Articles Posted in Supreme Court of Appeals of West Virginia

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Sue Walters filed a lawsuit against Quicken Loans, Inc., alleging that Quicken Loans violated the “illegal loan” provision of the West Virginia Residential Mortgage Lender, Broker and Servicer Act, W. Va. Code 31-17-8(m)(8), in originating a primary mortgage loan for her. A jury found in favor of Walters and awarded her damages in the amount of $27,000. Walters sued additional defendants - an appraiser and the entity that serviced the loan - with whom she settled. In total, the court offset $59,500 of the $98,000 paid by the settling defendants against the total damages, costs and fees awarded against Quicken Loans. The Supreme Court affirmed in part, reversed in part and remanded, holding that the circuit court (1) did not err in allowing the illegal loan claim to go to the jury, as section 31-17-8(m)(8) applies to a single primary mortgage loan; (2) did not err in ruling that Walters was a prevailing party and thus entitled to an award of fees and costs; (3) erred in offsetting only a portion of the settlement monies received from the settling defendants against the total compensatory damages received by Walters. View "Quicken Loans, Inc. v. Walters" on Justia Law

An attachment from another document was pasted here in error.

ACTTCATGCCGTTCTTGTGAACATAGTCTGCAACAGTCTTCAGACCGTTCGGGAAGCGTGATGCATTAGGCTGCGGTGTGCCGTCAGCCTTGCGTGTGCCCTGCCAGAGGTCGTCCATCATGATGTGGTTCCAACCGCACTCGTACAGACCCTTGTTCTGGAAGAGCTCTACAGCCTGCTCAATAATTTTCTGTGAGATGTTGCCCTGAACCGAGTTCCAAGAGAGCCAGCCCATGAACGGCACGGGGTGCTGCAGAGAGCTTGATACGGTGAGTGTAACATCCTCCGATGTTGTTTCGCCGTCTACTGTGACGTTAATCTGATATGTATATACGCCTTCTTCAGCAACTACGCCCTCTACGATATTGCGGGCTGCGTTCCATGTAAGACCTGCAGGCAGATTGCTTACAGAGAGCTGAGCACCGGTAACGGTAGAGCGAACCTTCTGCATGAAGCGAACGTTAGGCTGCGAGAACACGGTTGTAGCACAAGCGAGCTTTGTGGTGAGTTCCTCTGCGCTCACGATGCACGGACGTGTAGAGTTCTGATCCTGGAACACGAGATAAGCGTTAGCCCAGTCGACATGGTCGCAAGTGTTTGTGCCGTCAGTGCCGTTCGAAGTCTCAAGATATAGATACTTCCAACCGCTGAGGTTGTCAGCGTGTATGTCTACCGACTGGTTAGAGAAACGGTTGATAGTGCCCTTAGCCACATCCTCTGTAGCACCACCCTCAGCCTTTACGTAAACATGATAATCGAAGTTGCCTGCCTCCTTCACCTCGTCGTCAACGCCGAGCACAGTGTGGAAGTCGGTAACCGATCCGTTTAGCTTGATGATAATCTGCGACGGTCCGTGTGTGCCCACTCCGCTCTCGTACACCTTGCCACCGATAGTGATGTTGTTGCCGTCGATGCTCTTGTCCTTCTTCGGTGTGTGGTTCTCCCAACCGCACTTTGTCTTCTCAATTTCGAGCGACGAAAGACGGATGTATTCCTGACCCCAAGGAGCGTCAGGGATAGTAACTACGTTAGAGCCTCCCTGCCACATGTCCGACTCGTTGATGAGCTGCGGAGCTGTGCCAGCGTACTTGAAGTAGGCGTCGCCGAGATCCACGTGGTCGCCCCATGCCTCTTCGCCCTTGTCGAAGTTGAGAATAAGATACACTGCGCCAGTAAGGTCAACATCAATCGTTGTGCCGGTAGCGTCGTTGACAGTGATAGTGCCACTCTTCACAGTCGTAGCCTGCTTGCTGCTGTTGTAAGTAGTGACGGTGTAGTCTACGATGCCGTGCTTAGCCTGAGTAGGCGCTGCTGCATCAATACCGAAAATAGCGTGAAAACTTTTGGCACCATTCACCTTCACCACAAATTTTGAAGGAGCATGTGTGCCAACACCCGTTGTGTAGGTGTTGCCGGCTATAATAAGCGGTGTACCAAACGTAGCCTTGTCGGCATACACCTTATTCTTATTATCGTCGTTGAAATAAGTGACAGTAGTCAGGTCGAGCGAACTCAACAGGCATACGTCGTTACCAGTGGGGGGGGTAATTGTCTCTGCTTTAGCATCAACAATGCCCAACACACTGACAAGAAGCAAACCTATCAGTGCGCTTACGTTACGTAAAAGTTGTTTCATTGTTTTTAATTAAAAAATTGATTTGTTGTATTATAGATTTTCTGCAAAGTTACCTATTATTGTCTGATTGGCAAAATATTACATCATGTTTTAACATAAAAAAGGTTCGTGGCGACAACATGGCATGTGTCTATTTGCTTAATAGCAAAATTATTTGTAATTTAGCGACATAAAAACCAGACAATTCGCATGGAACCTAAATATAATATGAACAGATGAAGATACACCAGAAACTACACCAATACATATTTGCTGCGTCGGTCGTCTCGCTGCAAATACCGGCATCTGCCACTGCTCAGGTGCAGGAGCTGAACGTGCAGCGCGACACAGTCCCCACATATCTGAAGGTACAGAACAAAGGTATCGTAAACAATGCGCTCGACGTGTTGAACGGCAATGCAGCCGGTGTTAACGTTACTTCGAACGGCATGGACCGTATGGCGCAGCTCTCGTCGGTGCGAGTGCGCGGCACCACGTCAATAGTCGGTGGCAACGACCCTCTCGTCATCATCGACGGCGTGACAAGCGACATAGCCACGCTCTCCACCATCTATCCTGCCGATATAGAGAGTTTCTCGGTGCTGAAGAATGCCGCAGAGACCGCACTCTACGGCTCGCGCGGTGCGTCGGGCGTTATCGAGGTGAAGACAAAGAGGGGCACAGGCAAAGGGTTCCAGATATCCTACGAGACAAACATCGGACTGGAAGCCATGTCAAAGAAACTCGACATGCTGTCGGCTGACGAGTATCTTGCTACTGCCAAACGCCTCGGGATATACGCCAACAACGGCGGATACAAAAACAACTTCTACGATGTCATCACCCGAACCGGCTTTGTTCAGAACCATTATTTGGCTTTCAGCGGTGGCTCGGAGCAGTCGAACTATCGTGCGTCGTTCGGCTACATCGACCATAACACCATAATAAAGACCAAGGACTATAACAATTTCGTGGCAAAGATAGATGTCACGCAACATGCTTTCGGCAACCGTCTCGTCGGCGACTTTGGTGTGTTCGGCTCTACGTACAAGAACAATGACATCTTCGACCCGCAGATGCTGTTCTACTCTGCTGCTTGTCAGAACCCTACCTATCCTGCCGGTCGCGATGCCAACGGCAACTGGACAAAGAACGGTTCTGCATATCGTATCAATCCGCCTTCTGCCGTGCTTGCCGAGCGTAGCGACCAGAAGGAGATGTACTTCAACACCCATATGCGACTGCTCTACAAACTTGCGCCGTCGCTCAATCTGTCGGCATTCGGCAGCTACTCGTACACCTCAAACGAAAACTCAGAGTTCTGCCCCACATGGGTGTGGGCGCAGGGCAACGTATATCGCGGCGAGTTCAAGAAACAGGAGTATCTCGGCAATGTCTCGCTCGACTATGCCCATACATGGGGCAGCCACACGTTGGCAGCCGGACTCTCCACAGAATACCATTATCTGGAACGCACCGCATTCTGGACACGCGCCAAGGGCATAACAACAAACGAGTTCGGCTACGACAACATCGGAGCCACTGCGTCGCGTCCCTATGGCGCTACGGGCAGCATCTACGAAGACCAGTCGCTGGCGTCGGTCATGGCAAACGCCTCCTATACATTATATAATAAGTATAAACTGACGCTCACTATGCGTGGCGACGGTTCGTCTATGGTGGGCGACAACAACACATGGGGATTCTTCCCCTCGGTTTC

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Robert Perry was issued a Citibank MasterCard account in 1998. The terms and conditions of the Citibank Card Agreement governing Perry’s account included an arbitration agreement. In 2010, Citibank filed a debt collection action against Perry seek to recover the balance owed on Perry’s account. In 2015, Perry filed an answer to Citibank’s complaint and a class counterclaim alleging that Citibank had violated the West Virginia Consumer Credit and Protection Act. Thereafter, Citibank filed a motion asking the court to compel arbitration of the parties’ claims. The circuit court concluded that Citibank had implicitly waived its right to arbitration by filing suit in circuit court and waiting nearly five years before seeking to invoke its contractual right to arbitrate. Citibank appealed. The Supreme Court reversed, holding that Citibank did not waive its right to compel arbitration in this matter. Remanded. View "Citibank, N.A. v. Perry" on Justia Law